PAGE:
Q: We recently welcomed a Labrador retriever puppy into our family. Our veterinarian recommends that during her spay surgery, the surgeon attach her stomach to her body wall to prevent it from twisting. Is this "gastropexy" procedure safe?
A: Gastropexy is a standard, low-risk surgical procedure to prevent gastric dilatation volvulus (GDV), also called bloat or stomach torsion. This torsion occurs when gas distends the stomach (gastric distention) which rotates on its long axis (volvulus) either before or after the distention.
This causes restlessness, drooling, unproductive retching and a painful, distended abdomen. It can compromise the stomach's blood supply enough to rupture the organ, and because it interferes with blood circulation to the heart and throughout the body, the volvulus is fatal without immediate surgery.
The condition is most common in large- and giant-breed dogs with chests that are much taller or deeper than they are wide. Great Danes are at highest risk; without gastropexy, 40% will develop GDV. Other breeds at increased risk are the Irish setter, Rottweiler, standard poodle, Weimaraner and to a lesser degree, the Akita, Bernese Mountain dog, boxer, collie, Doberman pinscher, German shepherd, Gordon setter, Irish wolfhound, mastiff, Newfoundland and Saint Bernard.
A dog is also more likely to develop the condition if he or she is middle-aged or older; has a first-degree relative that had it; has an anxious, fearful or aggressive temperament; has a gastrointestinal motility disorder; eats a single large meal each day instead of two or more smaller meals throughout the day; or experiences a stressful event.
Gastropexy, affixing the stomach to the right side of the abdominal wall, can be done at any age, including before physical maturity. It is often performed at the time of spay or other abdominal surgery. It can also be done by laparoscopic surgery without opening the abdomen. After the procedure, the stomach can still become distended with gas, but it can no longer twist.
Fortunately, gastropexy has a low risk of complications, and research shows it does not alter normal gastrointestinal motility.
Q: I recently adopted a kitten that sneezes and has a runny nose. Her veterinarian diagnosed an upper respiratory infection but said an antibiotic wasn't needed. I thought antibiotics cured infections. Why didn't the vet prescribe one?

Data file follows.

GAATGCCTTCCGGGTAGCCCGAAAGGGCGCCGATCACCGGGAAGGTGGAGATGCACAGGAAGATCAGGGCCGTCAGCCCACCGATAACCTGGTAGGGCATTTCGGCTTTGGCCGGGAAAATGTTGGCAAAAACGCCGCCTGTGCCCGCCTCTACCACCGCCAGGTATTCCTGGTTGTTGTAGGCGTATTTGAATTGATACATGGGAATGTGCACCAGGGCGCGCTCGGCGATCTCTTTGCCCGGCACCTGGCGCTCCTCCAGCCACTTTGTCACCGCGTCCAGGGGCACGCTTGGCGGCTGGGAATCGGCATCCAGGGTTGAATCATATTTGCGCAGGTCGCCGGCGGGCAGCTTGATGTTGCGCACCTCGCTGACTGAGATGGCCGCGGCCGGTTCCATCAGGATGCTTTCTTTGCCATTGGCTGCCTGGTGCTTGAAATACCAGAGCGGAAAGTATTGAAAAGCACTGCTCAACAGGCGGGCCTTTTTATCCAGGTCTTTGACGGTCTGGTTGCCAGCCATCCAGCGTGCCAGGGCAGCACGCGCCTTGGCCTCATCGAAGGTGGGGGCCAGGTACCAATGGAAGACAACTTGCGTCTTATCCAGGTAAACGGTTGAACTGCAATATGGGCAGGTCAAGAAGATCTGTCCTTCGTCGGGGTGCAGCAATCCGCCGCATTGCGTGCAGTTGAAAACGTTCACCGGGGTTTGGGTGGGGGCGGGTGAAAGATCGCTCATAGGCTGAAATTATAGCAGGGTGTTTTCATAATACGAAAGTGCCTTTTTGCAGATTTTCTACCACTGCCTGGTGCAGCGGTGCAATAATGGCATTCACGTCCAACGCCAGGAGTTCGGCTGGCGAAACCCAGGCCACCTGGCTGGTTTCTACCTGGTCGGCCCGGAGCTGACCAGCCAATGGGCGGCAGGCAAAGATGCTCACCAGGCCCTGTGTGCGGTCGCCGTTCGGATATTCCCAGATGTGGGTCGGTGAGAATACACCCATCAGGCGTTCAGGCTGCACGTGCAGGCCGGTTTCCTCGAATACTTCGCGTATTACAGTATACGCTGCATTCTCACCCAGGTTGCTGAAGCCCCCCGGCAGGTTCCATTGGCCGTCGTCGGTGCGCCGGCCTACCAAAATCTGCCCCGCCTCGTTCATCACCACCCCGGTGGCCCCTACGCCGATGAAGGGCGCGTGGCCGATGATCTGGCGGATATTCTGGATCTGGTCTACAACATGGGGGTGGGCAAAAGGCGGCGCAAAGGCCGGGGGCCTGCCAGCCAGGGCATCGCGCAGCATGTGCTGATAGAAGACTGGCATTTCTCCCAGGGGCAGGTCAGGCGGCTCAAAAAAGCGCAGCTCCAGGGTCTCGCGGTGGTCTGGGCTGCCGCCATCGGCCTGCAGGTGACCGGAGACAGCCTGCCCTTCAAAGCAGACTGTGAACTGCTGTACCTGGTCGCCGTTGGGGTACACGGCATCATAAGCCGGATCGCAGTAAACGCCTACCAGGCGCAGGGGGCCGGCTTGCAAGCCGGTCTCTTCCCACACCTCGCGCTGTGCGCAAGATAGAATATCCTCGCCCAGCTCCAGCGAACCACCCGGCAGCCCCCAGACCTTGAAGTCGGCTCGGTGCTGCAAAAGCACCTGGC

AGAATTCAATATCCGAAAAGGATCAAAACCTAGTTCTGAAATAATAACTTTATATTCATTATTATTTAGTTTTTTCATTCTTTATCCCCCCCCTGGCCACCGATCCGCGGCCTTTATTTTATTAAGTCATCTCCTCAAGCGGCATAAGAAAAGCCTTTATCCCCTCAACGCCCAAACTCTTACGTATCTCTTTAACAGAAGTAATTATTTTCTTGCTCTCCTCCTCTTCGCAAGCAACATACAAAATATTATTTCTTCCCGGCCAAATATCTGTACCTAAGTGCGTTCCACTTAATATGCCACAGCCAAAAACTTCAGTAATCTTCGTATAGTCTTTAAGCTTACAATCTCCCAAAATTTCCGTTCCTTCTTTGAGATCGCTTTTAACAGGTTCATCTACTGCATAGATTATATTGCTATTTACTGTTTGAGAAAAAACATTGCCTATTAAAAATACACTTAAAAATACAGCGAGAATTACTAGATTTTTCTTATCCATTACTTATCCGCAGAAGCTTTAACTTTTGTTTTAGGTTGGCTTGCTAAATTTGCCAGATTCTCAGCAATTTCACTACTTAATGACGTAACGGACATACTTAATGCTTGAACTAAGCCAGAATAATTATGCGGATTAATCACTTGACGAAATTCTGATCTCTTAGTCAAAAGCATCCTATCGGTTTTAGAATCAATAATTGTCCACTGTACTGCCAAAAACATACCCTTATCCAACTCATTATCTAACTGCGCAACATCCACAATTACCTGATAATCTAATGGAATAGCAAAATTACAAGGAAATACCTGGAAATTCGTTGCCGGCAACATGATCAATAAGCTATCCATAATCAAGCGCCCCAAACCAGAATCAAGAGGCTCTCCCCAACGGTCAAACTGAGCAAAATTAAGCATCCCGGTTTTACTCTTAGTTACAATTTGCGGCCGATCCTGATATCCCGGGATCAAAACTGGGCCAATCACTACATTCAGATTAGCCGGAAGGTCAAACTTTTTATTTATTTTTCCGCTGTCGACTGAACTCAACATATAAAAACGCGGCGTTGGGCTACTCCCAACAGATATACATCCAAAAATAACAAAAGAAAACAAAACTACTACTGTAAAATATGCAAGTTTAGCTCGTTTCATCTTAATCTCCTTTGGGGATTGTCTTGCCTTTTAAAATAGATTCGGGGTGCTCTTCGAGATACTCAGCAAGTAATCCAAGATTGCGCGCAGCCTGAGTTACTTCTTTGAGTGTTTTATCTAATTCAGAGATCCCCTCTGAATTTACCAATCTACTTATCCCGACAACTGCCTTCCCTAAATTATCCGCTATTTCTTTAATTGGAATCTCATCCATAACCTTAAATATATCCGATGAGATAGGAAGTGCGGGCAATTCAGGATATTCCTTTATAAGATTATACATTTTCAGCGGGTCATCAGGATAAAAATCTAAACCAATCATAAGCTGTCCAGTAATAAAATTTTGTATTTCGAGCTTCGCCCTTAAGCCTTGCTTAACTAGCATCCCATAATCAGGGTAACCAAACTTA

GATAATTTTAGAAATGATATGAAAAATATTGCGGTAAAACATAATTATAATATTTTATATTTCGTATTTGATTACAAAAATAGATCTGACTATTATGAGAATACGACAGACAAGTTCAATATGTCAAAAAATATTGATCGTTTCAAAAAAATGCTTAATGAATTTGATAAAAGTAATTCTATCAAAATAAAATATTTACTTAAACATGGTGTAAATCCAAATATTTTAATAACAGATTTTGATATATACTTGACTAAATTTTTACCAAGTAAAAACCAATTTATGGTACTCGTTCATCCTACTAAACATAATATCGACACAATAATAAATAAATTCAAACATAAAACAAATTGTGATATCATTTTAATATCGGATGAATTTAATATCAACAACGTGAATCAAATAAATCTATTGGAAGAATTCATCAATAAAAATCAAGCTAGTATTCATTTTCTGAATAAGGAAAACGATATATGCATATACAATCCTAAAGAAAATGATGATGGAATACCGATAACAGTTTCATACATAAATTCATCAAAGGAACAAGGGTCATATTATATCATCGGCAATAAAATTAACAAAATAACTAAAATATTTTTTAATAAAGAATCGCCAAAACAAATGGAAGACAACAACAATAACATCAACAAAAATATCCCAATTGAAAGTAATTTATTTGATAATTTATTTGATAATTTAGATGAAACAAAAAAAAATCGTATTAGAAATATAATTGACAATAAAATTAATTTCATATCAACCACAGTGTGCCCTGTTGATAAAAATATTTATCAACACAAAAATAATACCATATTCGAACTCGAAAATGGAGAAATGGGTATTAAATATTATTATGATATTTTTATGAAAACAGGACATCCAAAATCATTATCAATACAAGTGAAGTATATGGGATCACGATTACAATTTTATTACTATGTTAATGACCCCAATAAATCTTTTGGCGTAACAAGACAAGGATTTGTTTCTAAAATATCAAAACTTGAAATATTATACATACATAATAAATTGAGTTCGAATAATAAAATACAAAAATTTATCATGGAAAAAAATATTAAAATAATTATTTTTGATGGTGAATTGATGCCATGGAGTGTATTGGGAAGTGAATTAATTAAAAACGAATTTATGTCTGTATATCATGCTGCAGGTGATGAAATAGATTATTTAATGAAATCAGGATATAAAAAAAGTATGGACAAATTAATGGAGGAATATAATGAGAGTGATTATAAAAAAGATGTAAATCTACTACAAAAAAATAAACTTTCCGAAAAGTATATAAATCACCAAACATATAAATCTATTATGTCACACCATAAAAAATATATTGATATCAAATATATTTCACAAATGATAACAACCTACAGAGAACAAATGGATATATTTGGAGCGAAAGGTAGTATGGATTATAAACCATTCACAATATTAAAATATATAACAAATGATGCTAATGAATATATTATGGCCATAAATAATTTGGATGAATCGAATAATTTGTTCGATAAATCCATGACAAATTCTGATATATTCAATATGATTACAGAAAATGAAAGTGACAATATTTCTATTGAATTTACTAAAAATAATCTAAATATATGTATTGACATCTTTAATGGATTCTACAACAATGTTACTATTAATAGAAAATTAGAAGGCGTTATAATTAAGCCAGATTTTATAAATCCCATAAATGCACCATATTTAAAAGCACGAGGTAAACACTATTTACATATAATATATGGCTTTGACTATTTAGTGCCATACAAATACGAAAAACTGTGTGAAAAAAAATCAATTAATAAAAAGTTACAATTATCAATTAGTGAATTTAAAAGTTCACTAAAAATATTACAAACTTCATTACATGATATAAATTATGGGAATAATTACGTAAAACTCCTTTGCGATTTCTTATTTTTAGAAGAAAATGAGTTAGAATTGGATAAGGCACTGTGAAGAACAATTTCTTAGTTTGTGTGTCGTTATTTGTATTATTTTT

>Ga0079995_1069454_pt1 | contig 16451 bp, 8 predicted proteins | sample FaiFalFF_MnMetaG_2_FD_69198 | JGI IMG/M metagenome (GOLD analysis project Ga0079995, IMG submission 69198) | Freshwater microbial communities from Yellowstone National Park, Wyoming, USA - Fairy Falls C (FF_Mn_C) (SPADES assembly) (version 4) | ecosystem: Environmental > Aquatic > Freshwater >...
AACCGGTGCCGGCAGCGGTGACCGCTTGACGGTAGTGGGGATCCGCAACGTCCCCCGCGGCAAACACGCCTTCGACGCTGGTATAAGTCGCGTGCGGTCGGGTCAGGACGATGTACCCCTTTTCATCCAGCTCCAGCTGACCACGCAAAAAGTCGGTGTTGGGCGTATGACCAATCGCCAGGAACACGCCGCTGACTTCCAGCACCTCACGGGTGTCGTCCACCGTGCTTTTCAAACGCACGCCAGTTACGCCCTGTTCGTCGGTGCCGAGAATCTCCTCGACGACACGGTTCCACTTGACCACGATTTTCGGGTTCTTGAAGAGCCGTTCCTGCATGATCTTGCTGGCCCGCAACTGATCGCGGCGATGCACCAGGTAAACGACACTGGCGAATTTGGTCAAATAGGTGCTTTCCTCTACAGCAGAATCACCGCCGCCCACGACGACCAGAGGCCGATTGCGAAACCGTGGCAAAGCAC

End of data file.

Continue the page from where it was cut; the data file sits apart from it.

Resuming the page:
A: Kitten upper respiratory infections, or URIs, are essentially head colds. Clinical signs, which can vary from mild to severe, include sneezing, nasal and ocular discharge, conjunctivitis, decreased appetite, lethargy, fever, respiratory distress — and even death.
Almost all cat upper respiratory infections are caused by the feline herpes and/or calici viruses. Antibiotics have no effect on viruses and sometimes cause unpleasant side effects, such as loss of appetite, diarrhea and emesis. So, they are usually prescribed only when the veterinarian finds the cat has a bacterial infection.
If your kitten has only a viral infection, her immune system will probably overcome the viruses, just as the human immune system kills the viruses that cause our head colds.
Sometimes, though, such viruses damage the respiratory tract enough that bacteria thrive. If your kitten gets worse, stops eating, has trouble breathing or develops a fever, contact your veterinarian, who may prescribe an antiviral medication or an antibiotic for a secondary bacterial respiratory infection.
Upper respiratory infections are highly contagious among cats, though they do not spread to humans. They can be prevented by vaccination, so it's best to consult with your veterinarian once your kitten is back to normal.
Lee Pickett, VMD, practices companion animal medicine in North Carolina. Contact her at